Private universities call for restoration of tax exemptions
Private universities in Ghana have appealed to government to restore the tax exempt status due them to enable them to fully discharge their responsibilities to the people.
Most of the universities owe the banks and therefore, the perception that they are in good business should be discarded, says Professor Kwesi Yankah, Head of Conference of Private Universities.
‘Registered private universities are non-profit making institutions and surpluses are not for the benefit of any individual, but are ploughed back into building the institutions,’ he said.
Prof Yankah who was speaking at the at the launch of the International Private Universities (IPU) Conference and Exhibition 2014 in Accra on Thursday, said the universal drift towards maintaining the tax exempt status of private universities happens in most parts of the world.
The IPU Conference and Exhibition would be on the theme: ‘The contributions of private universities in the globalisation of higher education and beyond.’
It would offer the opportunity for visionary thinkers of diverse backgrounds and persuasions who through research would bring and share knowledge and experience in effective ways of making private universities particularly in developing countries a choice not an option.
Academics, educational policy makers, educational investors, corporate bodies, and senior managers and leaders from higher education institutions from across the world would be attending the forum.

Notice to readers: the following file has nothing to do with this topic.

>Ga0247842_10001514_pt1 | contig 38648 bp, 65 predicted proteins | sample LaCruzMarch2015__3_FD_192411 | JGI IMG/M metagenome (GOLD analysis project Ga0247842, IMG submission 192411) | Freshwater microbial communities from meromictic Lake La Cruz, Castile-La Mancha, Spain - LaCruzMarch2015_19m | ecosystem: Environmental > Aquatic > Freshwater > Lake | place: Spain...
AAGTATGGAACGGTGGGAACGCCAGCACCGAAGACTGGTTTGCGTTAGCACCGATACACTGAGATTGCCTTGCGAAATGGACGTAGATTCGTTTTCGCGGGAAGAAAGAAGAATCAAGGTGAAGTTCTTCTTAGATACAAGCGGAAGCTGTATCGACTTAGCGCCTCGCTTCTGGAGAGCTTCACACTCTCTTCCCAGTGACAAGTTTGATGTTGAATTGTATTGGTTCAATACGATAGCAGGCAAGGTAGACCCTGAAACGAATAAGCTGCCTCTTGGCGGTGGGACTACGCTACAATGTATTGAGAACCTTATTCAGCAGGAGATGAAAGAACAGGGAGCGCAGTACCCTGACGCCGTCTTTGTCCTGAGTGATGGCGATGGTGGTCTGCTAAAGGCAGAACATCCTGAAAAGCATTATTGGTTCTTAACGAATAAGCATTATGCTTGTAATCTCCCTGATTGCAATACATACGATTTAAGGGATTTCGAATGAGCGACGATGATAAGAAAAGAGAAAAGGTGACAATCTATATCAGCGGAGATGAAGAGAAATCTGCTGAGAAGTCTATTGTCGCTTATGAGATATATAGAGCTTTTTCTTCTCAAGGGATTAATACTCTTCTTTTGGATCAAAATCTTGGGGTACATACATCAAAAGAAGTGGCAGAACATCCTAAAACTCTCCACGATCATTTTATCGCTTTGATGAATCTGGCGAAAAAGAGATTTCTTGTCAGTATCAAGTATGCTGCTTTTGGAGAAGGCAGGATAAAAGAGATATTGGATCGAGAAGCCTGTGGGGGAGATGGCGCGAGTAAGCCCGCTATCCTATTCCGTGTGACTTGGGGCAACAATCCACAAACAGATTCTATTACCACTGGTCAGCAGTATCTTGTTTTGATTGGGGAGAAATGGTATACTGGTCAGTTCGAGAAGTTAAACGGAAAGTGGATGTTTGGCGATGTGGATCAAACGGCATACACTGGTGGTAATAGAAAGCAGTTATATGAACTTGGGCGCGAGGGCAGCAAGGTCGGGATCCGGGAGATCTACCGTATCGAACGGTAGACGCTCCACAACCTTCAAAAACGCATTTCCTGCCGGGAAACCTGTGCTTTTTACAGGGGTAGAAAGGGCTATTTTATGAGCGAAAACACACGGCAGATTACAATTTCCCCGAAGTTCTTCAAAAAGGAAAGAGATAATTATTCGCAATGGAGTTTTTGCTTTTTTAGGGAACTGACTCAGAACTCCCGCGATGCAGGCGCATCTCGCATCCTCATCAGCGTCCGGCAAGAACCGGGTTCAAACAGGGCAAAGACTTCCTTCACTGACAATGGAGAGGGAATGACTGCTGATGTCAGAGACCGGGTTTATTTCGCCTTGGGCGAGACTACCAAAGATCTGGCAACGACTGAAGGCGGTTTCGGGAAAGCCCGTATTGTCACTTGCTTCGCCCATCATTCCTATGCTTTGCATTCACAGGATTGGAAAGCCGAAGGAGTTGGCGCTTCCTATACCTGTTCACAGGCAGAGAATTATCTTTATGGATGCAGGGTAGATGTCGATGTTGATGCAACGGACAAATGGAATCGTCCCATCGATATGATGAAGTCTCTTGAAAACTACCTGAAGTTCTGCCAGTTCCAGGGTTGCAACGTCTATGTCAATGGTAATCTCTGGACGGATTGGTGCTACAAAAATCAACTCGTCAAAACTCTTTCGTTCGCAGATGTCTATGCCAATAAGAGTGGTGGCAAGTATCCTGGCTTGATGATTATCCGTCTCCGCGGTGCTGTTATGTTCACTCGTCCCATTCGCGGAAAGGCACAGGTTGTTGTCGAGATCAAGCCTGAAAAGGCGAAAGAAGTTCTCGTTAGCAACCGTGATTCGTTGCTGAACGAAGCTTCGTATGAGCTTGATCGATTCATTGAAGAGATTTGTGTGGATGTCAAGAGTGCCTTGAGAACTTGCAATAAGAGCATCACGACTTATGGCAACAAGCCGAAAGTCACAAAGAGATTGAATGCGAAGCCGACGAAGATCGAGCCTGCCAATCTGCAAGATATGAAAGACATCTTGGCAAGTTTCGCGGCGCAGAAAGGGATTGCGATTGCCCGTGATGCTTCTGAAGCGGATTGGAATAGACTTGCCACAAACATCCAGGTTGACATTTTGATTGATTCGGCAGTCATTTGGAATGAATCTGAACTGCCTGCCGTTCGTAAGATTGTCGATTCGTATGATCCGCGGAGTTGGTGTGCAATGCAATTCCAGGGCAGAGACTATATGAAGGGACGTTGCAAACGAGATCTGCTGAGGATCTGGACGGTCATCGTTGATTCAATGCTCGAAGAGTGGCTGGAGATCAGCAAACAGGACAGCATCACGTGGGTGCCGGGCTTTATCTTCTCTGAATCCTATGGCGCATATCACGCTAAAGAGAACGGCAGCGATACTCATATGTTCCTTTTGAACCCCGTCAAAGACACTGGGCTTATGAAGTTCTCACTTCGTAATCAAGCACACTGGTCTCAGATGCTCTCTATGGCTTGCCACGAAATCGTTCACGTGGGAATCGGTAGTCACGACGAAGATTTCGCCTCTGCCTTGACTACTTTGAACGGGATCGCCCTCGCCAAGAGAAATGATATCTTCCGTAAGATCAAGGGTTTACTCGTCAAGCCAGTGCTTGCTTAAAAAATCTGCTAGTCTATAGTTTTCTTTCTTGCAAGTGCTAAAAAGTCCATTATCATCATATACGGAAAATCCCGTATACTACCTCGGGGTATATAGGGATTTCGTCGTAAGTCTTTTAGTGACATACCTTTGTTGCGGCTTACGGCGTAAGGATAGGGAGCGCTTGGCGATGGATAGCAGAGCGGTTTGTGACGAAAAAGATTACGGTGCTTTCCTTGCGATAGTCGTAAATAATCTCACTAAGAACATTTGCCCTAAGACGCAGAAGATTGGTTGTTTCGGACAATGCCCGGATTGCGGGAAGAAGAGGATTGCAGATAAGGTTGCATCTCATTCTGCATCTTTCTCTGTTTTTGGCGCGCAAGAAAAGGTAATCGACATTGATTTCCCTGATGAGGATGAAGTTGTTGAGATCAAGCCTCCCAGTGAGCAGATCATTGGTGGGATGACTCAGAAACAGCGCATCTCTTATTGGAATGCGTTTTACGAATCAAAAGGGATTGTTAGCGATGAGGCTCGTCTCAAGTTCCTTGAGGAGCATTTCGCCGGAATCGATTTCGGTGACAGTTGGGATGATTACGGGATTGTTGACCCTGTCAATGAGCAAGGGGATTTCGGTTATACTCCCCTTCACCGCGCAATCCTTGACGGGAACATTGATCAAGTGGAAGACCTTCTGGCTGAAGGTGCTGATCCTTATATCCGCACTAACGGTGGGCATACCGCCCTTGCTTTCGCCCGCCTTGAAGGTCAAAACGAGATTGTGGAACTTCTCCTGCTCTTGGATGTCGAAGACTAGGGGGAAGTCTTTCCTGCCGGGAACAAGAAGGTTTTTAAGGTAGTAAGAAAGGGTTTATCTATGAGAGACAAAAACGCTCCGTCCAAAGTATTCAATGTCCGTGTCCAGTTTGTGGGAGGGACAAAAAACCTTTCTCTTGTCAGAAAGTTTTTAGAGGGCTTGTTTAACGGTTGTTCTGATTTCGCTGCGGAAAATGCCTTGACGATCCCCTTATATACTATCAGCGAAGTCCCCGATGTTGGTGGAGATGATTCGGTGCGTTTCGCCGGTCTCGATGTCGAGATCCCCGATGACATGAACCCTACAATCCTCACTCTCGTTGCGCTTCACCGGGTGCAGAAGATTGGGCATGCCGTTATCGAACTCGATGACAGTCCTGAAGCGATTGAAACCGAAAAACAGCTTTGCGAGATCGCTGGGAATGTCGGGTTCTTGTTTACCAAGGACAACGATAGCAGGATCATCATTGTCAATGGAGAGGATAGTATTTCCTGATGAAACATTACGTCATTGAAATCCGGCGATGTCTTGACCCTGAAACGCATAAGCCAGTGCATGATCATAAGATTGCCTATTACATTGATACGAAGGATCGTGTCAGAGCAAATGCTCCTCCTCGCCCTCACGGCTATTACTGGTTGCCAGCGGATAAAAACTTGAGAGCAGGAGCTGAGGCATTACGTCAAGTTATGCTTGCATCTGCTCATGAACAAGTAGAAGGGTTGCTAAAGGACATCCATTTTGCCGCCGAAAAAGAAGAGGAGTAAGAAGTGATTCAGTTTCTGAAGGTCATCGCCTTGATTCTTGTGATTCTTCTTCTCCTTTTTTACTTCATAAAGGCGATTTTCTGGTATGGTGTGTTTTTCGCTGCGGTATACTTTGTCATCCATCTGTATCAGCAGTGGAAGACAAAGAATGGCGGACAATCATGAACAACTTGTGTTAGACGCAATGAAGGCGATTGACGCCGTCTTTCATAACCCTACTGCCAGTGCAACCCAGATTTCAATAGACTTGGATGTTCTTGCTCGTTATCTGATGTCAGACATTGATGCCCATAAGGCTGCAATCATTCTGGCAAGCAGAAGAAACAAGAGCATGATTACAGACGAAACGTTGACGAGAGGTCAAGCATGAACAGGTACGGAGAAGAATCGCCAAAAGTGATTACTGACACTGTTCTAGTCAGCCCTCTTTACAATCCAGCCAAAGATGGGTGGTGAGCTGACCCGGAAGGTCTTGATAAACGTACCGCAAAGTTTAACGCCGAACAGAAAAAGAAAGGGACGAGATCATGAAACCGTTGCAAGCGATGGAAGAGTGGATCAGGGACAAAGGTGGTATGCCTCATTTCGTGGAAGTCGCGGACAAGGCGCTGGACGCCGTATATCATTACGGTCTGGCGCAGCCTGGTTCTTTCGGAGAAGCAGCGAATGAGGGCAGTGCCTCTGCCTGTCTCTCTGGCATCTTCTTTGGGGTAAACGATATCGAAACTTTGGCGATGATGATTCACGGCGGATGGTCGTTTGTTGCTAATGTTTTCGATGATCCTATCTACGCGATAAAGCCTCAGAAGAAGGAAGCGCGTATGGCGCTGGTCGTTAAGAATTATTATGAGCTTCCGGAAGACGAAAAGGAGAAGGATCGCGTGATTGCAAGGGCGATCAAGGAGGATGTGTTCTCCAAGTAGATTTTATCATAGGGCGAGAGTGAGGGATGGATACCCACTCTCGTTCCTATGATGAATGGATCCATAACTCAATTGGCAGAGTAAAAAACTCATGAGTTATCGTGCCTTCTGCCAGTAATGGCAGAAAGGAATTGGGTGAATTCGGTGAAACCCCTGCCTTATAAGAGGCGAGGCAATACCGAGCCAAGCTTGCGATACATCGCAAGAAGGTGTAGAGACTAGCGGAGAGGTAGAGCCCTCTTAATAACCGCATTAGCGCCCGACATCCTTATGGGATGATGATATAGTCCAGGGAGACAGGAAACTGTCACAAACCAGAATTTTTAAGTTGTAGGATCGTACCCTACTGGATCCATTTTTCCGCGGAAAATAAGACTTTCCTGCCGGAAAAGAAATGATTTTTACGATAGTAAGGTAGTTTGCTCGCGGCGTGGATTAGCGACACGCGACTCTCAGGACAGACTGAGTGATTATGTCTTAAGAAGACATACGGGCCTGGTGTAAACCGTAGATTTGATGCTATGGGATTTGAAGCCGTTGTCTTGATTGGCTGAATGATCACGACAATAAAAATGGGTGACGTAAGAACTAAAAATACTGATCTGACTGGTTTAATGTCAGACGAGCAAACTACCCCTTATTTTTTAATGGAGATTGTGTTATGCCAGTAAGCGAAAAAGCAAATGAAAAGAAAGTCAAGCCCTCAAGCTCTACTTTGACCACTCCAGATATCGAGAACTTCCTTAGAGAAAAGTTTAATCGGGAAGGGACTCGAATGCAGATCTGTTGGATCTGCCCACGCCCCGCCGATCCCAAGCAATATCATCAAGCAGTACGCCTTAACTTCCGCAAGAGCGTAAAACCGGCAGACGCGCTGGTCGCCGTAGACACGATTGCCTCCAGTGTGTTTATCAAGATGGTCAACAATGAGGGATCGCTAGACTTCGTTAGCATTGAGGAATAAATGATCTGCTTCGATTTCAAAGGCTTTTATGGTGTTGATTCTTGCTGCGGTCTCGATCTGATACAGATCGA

Prof Yankah said the government’s pay policy such as the Single Spine Salary Structure had also affected owners of private universities who had to offer incentives to help attract and maintain lecturers and auxiliary workers.
Prof Yankah, who is also the President of Central University College pointed out that the new development failed to recognise the critical role played by private universities.
This, he, said had helped deepened the culture of discrimination, and lack of equity that private universities experienced over the years.
He said private universities had over the years been denied access to the Ghana Education Trust Fund, state scholarships, bursaries for staff capacity building, and state funding for research , even where programmes were considered key in the nation’s scheme of priorities.
The universities, he said, were not surprised that they were totally ignored, when government recently gave subsidies to state owned universities, to expand infrastructure to cope with the large intake of students expected this year.
‘Government should realise that the challenges in the provision of education is a national one, and the crisis of absorbing two cohorts of senior high school students into relatively few universities is also a national one.
‘While private universities are excluded in all these facilities, one would have expected the government to have left intact the only privilege enjoyed by private universities that are limited by guarantee, a tax exempt status.’
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